- 34 percent say that (given the costs and benefit) the wars were worth fighting.
This one is interesting and, again, is very general and doesn't give us a lot of depth of information about what the vets were saying here.
In your campaign we would be talking about different wars, but lets assume that the answer would be the same. It suggests to me a couple of different types of NPC that would say that a war was not worth fighting. One is the soldier who has seen war and decided that it's a brutal place that nobody should ever experience and has dropped out of it for a life of peace, maybe they are now a druid in a grove, a steward on a star ship or has taken their vows as a priest in the inner city. Another is the soldier who has seen war and decided that it's a brutal place that nobody should ever experience and so he's going to do his duty and fight the wars so that nobody else has to. He knows that it's not worth the cost but it's been committed to now and it needs to be fought, and they are one of the ones to do it.
- 11.5 percent were unemployed in 2010.
While it's interesting to characterize some NPC vets as people who either can't find work or don't want any, or turn to crime, remember that most will be working. The military doesn't turn out shirkers in general. This is especially true seeing that the unemployment figure is much smaller than the next statistic.
- 16 percent were seriously injured while serving.
This is a great opportunity to give an NPC a distinguishing mark that might help to get even the least interested player to remember them. War creates some of the most hideous injuries to a body that you can, or can't, imagine. A fantasy campaign might have people with eye patches, wooden peg legs or hooks for hands. A sci fi campaign might have cybernetic implants, replacement limbs or minds from broken bodies uploaded to computers or robots.
More subtle serious injuries can also aid in characterization of your NPCs though. Everything from a limp that's immediately noticeable to a twinge that the characters might only notice after being in the company of the NPC for some days can add to the character. Whether these injuries started out like that or are only this subtle after years of therapy or bloody-minded grinning and bearing can come out slowly as the story of the NPC unfolds.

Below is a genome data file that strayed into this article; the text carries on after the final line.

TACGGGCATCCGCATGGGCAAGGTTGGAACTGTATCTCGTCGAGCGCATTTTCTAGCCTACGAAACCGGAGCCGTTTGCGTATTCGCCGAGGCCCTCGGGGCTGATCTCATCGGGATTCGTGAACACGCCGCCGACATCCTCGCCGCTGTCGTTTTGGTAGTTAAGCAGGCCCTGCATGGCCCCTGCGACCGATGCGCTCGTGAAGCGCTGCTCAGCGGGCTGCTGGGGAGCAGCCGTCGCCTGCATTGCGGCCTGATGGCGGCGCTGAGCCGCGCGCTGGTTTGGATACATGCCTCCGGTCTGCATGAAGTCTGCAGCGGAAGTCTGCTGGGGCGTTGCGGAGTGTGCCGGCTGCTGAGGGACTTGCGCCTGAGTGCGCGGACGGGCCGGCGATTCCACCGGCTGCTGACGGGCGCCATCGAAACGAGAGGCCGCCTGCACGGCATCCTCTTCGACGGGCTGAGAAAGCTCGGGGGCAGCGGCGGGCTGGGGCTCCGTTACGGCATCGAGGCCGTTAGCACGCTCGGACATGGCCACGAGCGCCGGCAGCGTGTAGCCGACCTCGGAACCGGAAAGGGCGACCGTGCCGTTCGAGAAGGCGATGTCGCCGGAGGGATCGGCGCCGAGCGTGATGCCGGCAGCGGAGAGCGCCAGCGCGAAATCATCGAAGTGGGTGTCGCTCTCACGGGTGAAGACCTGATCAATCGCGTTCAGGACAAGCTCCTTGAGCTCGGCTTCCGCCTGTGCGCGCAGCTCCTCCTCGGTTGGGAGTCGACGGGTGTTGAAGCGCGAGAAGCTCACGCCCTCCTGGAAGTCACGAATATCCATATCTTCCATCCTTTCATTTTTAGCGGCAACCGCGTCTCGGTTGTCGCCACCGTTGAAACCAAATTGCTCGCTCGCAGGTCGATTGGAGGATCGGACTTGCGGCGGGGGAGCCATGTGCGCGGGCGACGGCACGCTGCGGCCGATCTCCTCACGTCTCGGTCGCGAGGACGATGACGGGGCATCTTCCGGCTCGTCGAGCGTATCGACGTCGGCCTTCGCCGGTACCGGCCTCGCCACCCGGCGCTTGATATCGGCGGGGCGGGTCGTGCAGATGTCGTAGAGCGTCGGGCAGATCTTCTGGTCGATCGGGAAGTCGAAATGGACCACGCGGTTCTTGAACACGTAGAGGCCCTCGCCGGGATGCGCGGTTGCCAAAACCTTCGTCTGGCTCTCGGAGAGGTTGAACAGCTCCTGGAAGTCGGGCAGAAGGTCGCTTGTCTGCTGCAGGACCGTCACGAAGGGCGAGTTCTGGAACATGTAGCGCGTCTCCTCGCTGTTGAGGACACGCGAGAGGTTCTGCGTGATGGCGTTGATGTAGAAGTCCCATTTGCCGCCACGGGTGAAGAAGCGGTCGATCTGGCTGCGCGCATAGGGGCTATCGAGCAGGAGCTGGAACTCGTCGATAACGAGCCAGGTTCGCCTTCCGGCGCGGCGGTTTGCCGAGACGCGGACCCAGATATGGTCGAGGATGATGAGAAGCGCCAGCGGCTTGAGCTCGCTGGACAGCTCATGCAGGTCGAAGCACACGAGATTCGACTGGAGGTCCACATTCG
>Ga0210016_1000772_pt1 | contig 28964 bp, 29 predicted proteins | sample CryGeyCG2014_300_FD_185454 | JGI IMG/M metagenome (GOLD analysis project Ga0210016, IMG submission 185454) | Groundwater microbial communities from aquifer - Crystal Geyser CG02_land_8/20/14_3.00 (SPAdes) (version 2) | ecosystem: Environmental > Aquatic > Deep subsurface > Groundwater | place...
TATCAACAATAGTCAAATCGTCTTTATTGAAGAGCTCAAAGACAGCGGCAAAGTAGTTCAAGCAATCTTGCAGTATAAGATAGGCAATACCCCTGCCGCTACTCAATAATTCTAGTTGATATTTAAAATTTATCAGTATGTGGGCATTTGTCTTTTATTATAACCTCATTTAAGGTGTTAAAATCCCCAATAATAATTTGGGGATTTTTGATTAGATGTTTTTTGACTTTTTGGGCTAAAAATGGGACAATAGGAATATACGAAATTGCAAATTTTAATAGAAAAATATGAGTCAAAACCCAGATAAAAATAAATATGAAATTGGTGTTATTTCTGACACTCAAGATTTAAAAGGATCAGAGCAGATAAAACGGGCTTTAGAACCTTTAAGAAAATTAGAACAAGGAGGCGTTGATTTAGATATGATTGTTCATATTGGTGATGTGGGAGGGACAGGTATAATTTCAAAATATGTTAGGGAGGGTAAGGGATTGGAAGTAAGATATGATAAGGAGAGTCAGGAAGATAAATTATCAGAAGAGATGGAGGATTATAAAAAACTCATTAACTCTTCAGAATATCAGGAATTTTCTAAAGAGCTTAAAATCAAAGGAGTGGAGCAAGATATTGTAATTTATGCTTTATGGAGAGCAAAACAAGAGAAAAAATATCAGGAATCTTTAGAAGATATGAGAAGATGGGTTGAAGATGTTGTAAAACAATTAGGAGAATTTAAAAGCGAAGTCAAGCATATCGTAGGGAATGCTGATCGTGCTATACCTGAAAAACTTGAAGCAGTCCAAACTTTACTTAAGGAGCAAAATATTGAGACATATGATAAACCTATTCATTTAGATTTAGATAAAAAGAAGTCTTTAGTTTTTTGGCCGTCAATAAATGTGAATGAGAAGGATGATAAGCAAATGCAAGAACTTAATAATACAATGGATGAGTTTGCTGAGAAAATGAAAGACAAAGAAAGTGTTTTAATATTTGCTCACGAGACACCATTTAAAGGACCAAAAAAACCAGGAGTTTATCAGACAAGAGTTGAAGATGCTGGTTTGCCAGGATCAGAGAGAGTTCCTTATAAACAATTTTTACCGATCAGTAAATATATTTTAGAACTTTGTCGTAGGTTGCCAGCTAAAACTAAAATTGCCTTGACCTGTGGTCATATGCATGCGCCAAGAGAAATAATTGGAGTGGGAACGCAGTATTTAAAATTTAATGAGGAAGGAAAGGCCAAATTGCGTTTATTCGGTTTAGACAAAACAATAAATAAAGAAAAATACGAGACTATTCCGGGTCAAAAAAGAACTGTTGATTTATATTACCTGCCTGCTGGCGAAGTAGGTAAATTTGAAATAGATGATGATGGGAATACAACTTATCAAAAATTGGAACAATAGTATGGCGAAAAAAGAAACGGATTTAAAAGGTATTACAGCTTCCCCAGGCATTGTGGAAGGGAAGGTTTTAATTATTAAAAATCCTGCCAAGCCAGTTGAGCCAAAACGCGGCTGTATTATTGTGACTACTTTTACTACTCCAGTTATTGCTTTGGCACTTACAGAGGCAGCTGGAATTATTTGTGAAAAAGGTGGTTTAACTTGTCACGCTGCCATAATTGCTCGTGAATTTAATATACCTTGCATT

- 84 percent think the American public has little to no understanding of the problems that the military faces.
This suggests a few things for your game. One is the soldier who is misunderstood, or believes they are, and is frustrated by the ignorance of the commoners. Another is that there is something that needs to be done to save the city, country, world or multiverse that the characters need help with resources for but it isn't popular with the general population so they can't just do it. In fact there is a whole campaign there for the political types. See the Critical Hit podcast from www.majorspoilers.com for an example of this on the multiverse scale.
There are a few ideas that were inspired by these statistics and I'm sure you can think of many more. Follow the link to the Pew site for more inspiration.
These are obviously statistics that are specific to contemporary America and won't necessarily be reflected in your game world. A halfling civilization might not have a high regard for military service in their conscripted army while House Kurita might find they have a 100% pride rate in their army. A fantasy campaign might have a seriously hideous maim rate for soldiers, or the clerics might whip everyone back in to shape quick smart. A Hunter:The Vigil game might use these statistics to generate the outlook of an Afghanistan vet NPC. I was just using them for inspiration of different ways that a soldier or ex-soldier might think in an RPG.
Do you have any others ideas for getting into the heads of military NPCs? What about other types of character who's occupation we don't have experience with? Please leave a comment if you do.